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    @Em1 Why delete an Answer if it is not totally useless (spam, off-topic, etc.)? People can learn from a wrong Answer (and from the subsequent discussion). A person need not be a credentialed expert to give a good Answer, so in that respect I agree with you. But if your answer is little more than a "stab in the dark", expect to hear criticism... and have the fortitude not to complain. – Eugene Seidel Apr 24 '12 at 15:31
  • @EugeneSeidel I didn't mean to delete any answer that is not "the answer". Just...Sometimes you misunderstand the question or you just doesn't know something, and after you know better and you recognize that your answer isn't a gain, then I delete it. – Em1 Apr 24 '12 at 18:23
  • @Eugene Seidel:I added an edit to my answer: EDIT: I have been advised by someone whose opinion I respect that this was a "nice guess, you tried to help, nothing wrong with that, but this is a wrong answer." I chose this route rather than deletion, to preserve the integrity of the process. I'll accept whatever verdict is rendered on this one answer. But "A person need not be a credentialed expert to give a good answer." I started this discussion frankly, to draw this response. – Tom Au Apr 25 '12 at 13:15
  • @Em1: See my latest response to Eugene Seidel. – Tom Au Apr 25 '12 at 13:33
  • @TomAu With due respect, but this was no improvement to the answer and my finger was already over the -1 button. Try to improve your answer or delete it, otherwise I need to hit the button. – Em1 Apr 25 '12 at 13:34
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    @Em1: I have improved my response further. But am adopting the (newspaper) strategy of "retraction" rather than deletion. I want to maintain the record of my original response, my being convinced that is wrong, and my current posture. – Tom Au Apr 25 '12 at 13:50
  • @TomAu +1 to you for allowing future readers to benefit from the discussion. – Eugene Seidel Apr 25 '12 at 15:47
  • @Eugene Seidel: Thank you. I've read your other work and find it to be of very high quality. (This is not YET reflected in your reputation, but will soon be.) Now that you are "established" (in my mind), I'll be more receptive of criticism from you in the future. I'm glad that we can now move forward together on that basis. – Tom Au Apr 25 '12 at 15:53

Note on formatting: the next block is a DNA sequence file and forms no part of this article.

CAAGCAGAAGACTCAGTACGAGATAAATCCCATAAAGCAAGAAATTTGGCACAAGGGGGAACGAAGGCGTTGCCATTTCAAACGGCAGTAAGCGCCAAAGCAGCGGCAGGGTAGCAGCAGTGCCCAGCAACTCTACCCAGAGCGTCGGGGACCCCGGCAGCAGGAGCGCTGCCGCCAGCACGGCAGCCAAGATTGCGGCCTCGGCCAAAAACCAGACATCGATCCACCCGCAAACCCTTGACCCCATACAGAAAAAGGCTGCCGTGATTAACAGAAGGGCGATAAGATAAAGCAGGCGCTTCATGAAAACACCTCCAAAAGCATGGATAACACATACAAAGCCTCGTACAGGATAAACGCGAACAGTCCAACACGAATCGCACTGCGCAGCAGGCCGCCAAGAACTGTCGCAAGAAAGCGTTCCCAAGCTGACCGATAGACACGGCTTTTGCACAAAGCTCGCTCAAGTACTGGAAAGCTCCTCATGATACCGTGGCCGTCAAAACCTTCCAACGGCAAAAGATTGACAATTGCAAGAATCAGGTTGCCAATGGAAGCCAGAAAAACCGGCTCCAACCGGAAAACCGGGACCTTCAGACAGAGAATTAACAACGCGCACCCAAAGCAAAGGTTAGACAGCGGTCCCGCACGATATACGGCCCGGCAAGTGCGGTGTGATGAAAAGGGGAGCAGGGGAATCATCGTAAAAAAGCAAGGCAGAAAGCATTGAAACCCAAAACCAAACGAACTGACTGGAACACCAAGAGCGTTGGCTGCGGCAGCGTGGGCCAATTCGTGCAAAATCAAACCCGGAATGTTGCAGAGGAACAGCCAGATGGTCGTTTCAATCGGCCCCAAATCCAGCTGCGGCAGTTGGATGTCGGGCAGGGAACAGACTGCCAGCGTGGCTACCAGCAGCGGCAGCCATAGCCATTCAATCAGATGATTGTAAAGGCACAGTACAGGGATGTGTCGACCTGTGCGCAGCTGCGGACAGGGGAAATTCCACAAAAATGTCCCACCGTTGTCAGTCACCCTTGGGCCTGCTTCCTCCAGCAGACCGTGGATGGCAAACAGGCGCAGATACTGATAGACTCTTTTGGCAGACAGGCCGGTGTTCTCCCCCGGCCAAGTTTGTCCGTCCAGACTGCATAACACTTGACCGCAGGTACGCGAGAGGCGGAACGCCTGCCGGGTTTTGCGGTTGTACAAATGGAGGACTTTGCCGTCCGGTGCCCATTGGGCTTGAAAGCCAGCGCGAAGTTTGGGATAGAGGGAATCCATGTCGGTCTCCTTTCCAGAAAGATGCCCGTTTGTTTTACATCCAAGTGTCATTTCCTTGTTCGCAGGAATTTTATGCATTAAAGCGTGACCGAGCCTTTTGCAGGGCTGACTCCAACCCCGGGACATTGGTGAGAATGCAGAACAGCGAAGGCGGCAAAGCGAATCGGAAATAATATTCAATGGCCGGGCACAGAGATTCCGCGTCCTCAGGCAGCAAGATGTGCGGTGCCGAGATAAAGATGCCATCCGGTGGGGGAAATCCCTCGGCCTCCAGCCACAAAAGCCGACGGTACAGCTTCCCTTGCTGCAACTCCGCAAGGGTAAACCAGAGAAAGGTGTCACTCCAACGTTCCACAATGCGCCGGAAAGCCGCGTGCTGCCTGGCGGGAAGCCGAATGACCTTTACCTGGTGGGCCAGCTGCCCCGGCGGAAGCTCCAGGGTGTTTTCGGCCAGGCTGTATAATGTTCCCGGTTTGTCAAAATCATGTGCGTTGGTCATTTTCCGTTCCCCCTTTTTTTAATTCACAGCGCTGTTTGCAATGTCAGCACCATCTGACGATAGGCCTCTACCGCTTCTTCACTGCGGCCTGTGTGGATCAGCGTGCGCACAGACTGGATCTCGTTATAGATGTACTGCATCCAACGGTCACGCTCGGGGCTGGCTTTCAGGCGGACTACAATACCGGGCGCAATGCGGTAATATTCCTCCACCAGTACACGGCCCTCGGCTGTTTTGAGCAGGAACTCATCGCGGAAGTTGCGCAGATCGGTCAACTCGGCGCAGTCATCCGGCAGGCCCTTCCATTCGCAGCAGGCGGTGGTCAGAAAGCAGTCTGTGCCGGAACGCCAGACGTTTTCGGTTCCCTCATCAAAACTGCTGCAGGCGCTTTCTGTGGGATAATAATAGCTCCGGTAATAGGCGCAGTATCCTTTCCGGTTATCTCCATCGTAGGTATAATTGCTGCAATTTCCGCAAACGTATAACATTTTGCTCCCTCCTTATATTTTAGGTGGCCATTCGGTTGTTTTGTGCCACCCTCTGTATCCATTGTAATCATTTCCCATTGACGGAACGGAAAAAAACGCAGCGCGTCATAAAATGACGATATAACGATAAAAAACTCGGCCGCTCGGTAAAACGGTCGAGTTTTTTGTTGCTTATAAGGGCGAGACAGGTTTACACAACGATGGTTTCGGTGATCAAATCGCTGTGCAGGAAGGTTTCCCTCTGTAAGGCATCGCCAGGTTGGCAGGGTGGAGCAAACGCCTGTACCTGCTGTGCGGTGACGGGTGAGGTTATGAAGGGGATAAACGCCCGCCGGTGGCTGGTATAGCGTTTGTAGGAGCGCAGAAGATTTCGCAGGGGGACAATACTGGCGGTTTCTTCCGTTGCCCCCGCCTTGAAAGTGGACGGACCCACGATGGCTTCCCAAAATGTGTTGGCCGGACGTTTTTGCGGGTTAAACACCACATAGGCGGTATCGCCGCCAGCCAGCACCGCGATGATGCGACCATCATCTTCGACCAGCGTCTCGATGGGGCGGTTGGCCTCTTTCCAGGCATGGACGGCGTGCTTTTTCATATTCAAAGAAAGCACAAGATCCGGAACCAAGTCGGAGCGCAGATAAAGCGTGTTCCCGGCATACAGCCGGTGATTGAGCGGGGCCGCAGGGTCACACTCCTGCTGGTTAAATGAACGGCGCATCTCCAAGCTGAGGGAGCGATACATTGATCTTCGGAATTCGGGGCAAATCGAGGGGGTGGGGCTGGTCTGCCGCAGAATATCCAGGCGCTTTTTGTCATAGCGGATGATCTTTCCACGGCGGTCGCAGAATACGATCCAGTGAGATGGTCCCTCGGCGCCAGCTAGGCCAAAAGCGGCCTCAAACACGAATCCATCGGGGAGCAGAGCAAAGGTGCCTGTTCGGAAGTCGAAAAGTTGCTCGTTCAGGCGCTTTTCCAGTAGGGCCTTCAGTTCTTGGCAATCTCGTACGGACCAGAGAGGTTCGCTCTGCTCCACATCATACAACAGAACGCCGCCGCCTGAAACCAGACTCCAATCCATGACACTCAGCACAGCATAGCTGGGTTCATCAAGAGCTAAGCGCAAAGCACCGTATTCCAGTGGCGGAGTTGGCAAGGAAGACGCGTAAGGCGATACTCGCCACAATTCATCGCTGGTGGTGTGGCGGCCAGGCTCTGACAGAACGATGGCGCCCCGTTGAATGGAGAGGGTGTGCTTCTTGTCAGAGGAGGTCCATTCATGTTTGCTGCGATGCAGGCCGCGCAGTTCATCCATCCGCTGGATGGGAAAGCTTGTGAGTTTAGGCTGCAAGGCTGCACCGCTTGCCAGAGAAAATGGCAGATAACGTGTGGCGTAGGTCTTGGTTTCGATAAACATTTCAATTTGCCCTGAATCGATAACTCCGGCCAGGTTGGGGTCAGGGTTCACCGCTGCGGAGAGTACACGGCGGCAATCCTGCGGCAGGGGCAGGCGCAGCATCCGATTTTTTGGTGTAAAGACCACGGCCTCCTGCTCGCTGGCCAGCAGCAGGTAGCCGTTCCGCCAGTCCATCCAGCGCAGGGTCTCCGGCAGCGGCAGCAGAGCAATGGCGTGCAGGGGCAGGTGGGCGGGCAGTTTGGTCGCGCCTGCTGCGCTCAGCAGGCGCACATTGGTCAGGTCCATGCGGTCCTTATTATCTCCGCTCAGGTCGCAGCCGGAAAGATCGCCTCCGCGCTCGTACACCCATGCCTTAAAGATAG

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I would not consider a general response to a specific question a bad thing, generally. One should however clearly state the fact that one is generalizing. Even more so if the general case differs much from the specific case.

Better would be to answer to the specific question at hand and add further information to general cases if there are any.

In case of the question you mention: nothing in your answer points to it being general. Instead it seems to provide an answer for the specific question. This is at least misleading.

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  • In the title of the question, OP asked for the meaning of a word, resonieren. At other points in the question, the question appeared to be, what did the term mean in the context of the poem. And one of the other answerers, said maybe OP confused it with a similar word, and defined the other word based on "context." But I answered the title question about "resonieren," with help from Google Translate. Part of the confusion was that the poem was written in Swiss, not standard, German. – Tom Au Apr 23 '12 at 21:48
  • I don't think that the title of a question can ever be the same as the question unless the question states it. – cgnieder Apr 23 '12 at 21:59
  • On another SE site, a moderator pointed out that I hadn't answered the OP's questions. I answered that the OP had asked several questions and that I had one of them (and gotten it accepted). economics.stackexchange.com/questions/764/…. Maybe the issue here is how much "leeway" does an answerer have to interpret the OP's question? – Tom Au Apr 23 '12 at 22:07
  • But if there are more than one question it is even more important to tell which one one is answering. Otherwise the answer only is confusing... – cgnieder Apr 23 '12 at 22:13
  • Fair enough about the last point. As to "resonieren" or resonate, I'm glad you used Duden because that was EXACTLY the usage I intended. I'm "resonating" if I clap my hands in RESPONSE to your clapping after you clap yours. "Resonance" is part of a bridge or musical instrument responding in "sympathy" to the vibrations of another part. And maybe the man did "rant" and shout but I took that to be in "resonance" to similar actions by others. If you have kids, and they shout, sometimes you can stop them by shouting back the same way (resonance). – Tom Au Apr 23 '12 at 22:27
  • Isn't that a somewhat free interpretation of the meaning of “resonance”? – cgnieder Apr 23 '12 at 22:33
  • That's the whole debate. I don't assert that my answers are "correct," only that they are "plausible," i.e. can be supported, defended, etc. And whether such answers are acceptable on the site. – Tom Au Apr 23 '12 at 22:46
  • @Clemens It is indeed a bit of a stretch to tease out "giving a willed response" from the verb "to resonate" but that is for another discussion. What Tom is refusing to acknowledge is that "räson(n)ieren/reson(n)ieren", however spelled, has nothing to do with "resonieren (acoustics)", which is why Tom's Answer was wrong. I agree with you that the title for this Question is misleading. – Eugene Seidel Apr 24 '12 at 9:09
  • @EugeneSeidel I agree with you for the question at hand. To translate “resonniere” with “resonate” is plain wrong, it isn't even plausible. A translation is always more than just a word by word replacement. As Anatol Stefanowitsch puts it: a translation is “[die] schriftl[iche] Form der Vermittlung eines Textes durch Wiedergabe in einer anderen Sprache unter Berücksichtigung bestimmter Äquivalenzforderungen” – cgnieder Apr 24 '12 at 11:21
  • @EugeneSeidel: After the explanation by John Smithers, below, I'm willing to admit that I was wrong THIS TIME, and am willing to accept a downvote on that basis. What bothered me was your argument about "expert" answers (see my response to John Smithers below), which would discourage "nice guesses" in the future (and those in the past that were right). – Tom Au Apr 25 '12 at 13:05